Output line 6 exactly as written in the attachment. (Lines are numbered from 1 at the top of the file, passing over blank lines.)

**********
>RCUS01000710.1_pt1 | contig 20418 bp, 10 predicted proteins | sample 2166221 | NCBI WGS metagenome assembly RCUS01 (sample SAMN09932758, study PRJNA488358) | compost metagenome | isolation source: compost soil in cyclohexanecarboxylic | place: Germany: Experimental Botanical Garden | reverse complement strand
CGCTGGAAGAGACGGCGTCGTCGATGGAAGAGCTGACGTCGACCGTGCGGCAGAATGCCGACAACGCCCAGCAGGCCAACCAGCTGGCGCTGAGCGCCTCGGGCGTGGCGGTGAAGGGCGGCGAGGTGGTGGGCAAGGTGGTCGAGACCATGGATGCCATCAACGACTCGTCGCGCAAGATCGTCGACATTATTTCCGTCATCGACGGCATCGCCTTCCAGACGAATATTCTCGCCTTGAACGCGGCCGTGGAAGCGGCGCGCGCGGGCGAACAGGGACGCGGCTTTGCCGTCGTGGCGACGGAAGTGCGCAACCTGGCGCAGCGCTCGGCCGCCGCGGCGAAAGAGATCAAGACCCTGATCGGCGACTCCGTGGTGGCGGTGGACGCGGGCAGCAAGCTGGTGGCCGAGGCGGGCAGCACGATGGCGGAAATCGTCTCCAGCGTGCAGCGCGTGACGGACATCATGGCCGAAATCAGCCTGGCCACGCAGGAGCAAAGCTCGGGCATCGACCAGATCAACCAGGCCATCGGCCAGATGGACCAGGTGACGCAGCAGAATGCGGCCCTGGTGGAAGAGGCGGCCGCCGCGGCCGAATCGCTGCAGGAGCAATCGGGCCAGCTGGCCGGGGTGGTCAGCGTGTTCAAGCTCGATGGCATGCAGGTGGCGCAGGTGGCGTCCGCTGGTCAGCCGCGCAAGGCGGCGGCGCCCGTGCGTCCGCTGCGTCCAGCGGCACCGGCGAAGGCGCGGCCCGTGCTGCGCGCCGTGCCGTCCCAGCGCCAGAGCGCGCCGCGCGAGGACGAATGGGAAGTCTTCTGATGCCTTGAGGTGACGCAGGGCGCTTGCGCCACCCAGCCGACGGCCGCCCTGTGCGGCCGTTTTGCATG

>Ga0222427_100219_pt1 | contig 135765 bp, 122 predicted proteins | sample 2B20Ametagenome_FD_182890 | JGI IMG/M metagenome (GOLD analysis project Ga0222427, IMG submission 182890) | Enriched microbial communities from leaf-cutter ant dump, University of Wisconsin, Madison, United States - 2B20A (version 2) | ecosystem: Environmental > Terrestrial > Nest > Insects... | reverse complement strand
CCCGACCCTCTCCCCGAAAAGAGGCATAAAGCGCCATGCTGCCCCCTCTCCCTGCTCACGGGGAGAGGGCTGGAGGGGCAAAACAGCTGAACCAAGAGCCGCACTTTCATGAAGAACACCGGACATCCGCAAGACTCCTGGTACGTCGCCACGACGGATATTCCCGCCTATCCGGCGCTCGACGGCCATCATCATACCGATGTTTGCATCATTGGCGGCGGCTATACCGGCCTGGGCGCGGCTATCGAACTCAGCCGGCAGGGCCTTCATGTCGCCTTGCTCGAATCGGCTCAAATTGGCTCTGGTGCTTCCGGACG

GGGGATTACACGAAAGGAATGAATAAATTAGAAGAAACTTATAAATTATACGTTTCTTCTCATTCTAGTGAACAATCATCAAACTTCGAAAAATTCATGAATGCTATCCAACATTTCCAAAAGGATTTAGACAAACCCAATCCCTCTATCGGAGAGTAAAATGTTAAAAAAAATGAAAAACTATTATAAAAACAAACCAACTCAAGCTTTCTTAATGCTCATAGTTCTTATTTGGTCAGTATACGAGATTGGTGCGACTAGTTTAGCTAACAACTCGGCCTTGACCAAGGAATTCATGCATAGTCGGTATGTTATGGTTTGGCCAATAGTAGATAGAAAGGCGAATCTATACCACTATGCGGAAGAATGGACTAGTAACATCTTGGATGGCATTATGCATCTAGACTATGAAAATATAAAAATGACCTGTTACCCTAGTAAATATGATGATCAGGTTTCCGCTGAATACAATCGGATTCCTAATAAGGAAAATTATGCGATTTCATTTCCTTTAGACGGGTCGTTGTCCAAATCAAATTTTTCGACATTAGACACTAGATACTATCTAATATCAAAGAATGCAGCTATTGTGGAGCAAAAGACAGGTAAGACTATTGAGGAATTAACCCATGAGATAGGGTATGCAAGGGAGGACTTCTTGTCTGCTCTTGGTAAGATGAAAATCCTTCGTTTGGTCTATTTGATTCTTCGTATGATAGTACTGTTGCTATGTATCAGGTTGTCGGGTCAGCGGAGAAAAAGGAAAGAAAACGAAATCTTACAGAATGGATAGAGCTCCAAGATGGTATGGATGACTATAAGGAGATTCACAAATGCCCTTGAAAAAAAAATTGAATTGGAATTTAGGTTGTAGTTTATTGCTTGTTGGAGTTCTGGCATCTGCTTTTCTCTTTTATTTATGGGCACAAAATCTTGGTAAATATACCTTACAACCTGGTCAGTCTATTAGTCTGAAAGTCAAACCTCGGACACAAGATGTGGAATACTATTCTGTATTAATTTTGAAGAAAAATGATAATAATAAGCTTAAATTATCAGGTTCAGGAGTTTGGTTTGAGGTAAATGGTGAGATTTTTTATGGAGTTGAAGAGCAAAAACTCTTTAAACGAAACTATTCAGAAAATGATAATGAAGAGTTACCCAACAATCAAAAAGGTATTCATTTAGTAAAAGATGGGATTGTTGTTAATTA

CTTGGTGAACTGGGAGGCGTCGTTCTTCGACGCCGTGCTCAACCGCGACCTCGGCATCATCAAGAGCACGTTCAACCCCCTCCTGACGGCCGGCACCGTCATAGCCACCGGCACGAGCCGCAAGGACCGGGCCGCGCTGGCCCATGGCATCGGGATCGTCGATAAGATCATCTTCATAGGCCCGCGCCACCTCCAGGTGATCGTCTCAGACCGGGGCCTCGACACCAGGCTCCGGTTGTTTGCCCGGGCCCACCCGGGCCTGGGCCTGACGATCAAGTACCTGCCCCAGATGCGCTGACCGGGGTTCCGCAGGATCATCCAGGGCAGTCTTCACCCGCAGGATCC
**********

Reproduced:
CTTGGTGAACTGGGAGGCGTCGTTCTTCGACGCCGTGCTCAACCGCGACCTCGGCATCATCAAGAGCACGTTCAACCCCCTCCTGACGGCCGGCACCGTCATAGCCACCGGCACGAGCCGCAAGGACCGGGCCGCGCTGGCCCATGGCATCGGGATCGTCGATAAGATCATCTTCATAGGCCCGCGCCACCTCCAGGTGATCGTCTCAGACCGGGGCCTCGACACCAGGCTCCGGTTGTTTGCCCGGGCCCACCCGGGCCTGGGCCTGACGATCAAGTACCTGCCCCAGATGCGCTGACCGGGGTTCCGCAGGATCATCCAGGGCAGTCTTCACCCGCAGGATCC